Jane Clegg

5
Mon, 29th Apr 19
Seen at the Finborough

As many in the nation sat down to BBC1 last night, the Finborough Theatre was packed to see a classy Edwardian Eastenders. With failing relationships, devoted and doting mothers, lying, cheating, moral colleague and reluctant baddie, St John Ervine's play echoes most of the modern soap opera requirements and provides a surprisingly entertaining 90 minutes. Irvine wrote socially-conscious plays and supported women's suffrage. In jane Clegg, he spotlights the contrasts in position and attitude in two women, Jane and her mother in law, to great effect.

This production shines with high values from the start. A lovely, slightly shabby set, subtle lighting and impeccable costume firmly place us in this troubled household in 1913. After a gentle start, the director skilfully drives the story forward and at the end left me really keen to know what happened to the characters we had seen for such a brief time. Each of them is convincing and could have appeared in further stories.

Alix Dunmore as Jane Clegg tackles a challenging part with brilliance. The long-suffering, apparently passive wife could be a bore as she has little to do but react, but she makes her a real woman showing her cares with a silent gaze or accusing look. Beautifully judged, understated work. Mrs Clegg by Maev Alexander offers the contrast of an older generation. She has a most unlikely part in her unquestioning belief in her son but makes the old woman credible with her indulgence of the children to suggest how she brought up her son. As Henry Clegg, Brian Martin is an amiable rat: his muttered "I'm weak" against his rage as his plotting unravels shows delicate control. He could be a despicable character, but Martin manages to make us care about his plight. I was pleased with the children – the young actors performed well in limited roles. They are important in reflecting their parents. Eve Prenelle captures the wild thing which is Jenny; Theo Wilkinson makes Johnny Mummy's favourite without seeming priggish. Mr Munce from Matthew Sim is a baddie with a heart and he wrings out every drop of our sympathy while hounding Clegg for his gambling debts. Sidney Livingstone gives us a delightful performance as Mr Morrison, afraid to show his sympathy yet morally compelled to reveal Henry's actions.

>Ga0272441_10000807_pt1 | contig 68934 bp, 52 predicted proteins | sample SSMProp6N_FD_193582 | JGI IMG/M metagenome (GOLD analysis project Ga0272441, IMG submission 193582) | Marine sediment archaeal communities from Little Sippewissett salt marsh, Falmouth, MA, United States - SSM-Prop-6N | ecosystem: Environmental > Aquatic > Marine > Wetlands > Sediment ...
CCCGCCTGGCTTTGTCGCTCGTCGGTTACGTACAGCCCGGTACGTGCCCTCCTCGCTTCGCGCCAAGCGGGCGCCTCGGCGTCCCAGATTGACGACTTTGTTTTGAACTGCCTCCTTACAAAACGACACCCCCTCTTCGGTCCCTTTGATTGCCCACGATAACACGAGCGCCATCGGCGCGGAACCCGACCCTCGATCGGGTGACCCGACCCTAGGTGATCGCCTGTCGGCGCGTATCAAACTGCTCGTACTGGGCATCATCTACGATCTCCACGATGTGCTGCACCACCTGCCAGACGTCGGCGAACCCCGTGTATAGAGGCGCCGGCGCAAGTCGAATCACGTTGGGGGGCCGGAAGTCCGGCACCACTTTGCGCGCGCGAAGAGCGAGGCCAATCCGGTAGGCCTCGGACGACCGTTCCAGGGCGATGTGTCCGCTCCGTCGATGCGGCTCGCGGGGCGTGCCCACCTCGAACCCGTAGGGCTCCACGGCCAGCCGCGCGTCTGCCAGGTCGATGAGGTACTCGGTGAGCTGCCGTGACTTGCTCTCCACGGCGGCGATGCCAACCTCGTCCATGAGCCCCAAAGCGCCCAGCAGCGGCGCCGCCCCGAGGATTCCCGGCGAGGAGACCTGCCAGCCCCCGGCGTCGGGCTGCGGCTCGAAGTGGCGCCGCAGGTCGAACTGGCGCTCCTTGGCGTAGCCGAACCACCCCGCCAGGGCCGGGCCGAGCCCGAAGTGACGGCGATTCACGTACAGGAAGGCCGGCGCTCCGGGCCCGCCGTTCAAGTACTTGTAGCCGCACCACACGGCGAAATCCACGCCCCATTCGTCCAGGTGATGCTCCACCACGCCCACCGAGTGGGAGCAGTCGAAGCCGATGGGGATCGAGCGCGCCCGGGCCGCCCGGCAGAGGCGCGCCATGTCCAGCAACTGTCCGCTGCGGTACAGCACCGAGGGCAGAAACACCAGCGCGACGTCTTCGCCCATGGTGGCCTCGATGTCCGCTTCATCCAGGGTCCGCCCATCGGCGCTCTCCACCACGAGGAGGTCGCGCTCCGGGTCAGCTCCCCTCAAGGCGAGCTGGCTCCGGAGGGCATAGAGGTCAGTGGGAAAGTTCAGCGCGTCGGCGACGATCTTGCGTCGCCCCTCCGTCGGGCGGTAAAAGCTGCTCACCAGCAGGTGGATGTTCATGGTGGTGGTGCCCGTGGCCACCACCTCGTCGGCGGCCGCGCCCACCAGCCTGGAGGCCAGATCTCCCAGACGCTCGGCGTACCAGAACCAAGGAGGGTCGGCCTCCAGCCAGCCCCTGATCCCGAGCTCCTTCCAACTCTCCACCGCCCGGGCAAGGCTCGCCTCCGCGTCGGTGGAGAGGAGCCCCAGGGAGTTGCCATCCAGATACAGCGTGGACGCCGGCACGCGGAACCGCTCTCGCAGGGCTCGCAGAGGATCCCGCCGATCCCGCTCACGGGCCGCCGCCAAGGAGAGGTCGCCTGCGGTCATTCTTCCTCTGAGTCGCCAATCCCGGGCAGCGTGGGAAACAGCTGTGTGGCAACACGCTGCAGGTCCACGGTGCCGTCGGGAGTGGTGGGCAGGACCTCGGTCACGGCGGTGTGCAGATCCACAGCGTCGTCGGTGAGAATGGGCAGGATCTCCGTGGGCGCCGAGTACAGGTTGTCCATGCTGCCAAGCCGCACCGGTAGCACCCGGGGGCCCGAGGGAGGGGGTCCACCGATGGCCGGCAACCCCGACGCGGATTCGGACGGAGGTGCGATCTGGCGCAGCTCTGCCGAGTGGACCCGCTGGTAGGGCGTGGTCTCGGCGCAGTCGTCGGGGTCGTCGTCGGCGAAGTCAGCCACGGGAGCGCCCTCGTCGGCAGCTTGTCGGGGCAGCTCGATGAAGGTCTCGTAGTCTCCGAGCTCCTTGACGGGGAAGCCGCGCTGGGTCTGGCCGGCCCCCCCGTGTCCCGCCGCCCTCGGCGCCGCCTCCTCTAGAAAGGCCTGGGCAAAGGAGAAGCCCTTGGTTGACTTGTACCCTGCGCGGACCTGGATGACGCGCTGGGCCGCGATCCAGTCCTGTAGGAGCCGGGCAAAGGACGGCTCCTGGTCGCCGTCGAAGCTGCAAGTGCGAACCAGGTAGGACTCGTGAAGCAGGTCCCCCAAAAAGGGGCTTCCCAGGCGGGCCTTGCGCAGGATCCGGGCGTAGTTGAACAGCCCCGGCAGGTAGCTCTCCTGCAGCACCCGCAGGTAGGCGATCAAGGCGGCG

In an evening where the most vehement curse was "You rotter!", I was charmed by a first class production of a well-made play which thoroughly deserves rediscovery.

Derek Benfield


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